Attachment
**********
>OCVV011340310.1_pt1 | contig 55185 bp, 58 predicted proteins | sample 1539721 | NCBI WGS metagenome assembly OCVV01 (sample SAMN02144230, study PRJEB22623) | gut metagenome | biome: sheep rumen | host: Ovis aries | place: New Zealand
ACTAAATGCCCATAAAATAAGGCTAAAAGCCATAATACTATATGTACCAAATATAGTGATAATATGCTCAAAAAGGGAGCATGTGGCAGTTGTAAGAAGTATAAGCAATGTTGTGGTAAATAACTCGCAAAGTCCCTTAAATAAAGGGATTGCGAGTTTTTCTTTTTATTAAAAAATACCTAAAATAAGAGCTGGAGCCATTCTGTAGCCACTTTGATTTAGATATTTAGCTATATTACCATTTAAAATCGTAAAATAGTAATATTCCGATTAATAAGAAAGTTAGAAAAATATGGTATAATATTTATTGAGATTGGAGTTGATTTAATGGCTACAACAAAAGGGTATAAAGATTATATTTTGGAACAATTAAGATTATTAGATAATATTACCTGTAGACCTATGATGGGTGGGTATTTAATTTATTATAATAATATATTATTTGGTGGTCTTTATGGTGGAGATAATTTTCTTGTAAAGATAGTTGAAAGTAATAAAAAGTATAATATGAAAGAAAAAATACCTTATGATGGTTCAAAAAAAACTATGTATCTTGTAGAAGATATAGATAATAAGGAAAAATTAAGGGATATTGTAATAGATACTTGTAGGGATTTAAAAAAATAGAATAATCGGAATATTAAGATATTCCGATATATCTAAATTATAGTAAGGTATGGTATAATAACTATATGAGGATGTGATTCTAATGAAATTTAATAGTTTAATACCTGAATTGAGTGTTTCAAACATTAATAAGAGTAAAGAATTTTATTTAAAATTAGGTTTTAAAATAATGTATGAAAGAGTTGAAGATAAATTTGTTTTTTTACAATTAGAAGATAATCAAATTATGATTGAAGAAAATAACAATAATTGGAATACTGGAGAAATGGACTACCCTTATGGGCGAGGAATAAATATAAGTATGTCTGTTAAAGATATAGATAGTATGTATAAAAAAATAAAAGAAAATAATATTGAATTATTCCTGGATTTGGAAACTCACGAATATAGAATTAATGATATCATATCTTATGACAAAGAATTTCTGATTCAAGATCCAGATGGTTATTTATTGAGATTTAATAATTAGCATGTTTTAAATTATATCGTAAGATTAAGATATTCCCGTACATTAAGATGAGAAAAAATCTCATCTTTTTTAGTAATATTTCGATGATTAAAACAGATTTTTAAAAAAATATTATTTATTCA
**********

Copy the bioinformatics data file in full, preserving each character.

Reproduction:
>OCVV011340310.1_pt1 | contig 55185 bp, 58 predicted proteins | sample 1539721 | NCBI WGS metagenome assembly OCVV01 (sample SAMN02144230, study PRJEB22623) | gut metagenome | biome: sheep rumen | host: Ovis aries | place: New Zealand
ACTAAATGCCCATAAAATAAGGCTAAAAGCCATAATACTATATGTACCAAATATAGTGATAATATGCTCAAAAAGGGAGCATGTGGCAGTTGTAAGAAGTATAAGCAATGTTGTGGTAAATAACTCGCAAAGTCCCTTAAATAAAGGGATTGCGAGTTTTTCTTTTTATTAAAAAATACCTAAAATAAGAGCTGGAGCCATTCTGTAGCCACTTTGATTTAGATATTTAGCTATATTACCATTTAAAATCGTAAAATAGTAATATTCCGATTAATAAGAAAGTTAGAAAAATATGGTATAATATTTATTGAGATTGGAGTTGATTTAATGGCTACAACAAAAGGGTATAAAGATTATATTTTGGAACAATTAAGATTATTAGATAATATTACCTGTAGACCTATGATGGGTGGGTATTTAATTTATTATAATAATATATTATTTGGTGGTCTTTATGGTGGAGATAATTTTCTTGTAAAGATAGTTGAAAGTAATAAAAAGTATAATATGAAAGAAAAAATACCTTATGATGGTTCAAAAAAAACTATGTATCTTGTAGAAGATATAGATAATAAGGAAAAATTAAGGGATATTGTAATAGATACTTGTAGGGATTTAAAAAAATAGAATAATCGGAATATTAAGATATTCCGATATATCTAAATTATAGTAAGGTATGGTATAATAACTATATGAGGATGTGATTCTAATGAAATTTAATAGTTTAATACCTGAATTGAGTGTTTCAAACATTAATAAGAGTAAAGAATTTTATTTAAAATTAGGTTTTAAAATAATGTATGAAAGAGTTGAAGATAAATTTGTTTTTTTACAATTAGAAGATAATCAAATTATGATTGAAGAAAATAACAATAATTGGAATACTGGAGAAATGGACTACCCTTATGGGCGAGGAATAAATATAAGTATGTCTGTTAAAGATATAGATAGTATGTATAAAAAAATAAAAGAAAATAATATTGAATTATTCCTGGATTTGGAAACTCACGAATATAGAATTAATGATATCATATCTTATGACAAAGAATTTCTGATTCAAGATCCAGATGGTTATTTATTGAGATTTAATAATTAGCATGTTTTAAATTATATCGTAAGATTAAGATATTCCCGTACATTAAGATGAGAAAAAATCTCATCTTTTTTAGTAATATTTCGATGATTAAAACAGATTTTTAAAAAAATATTATTTATTCA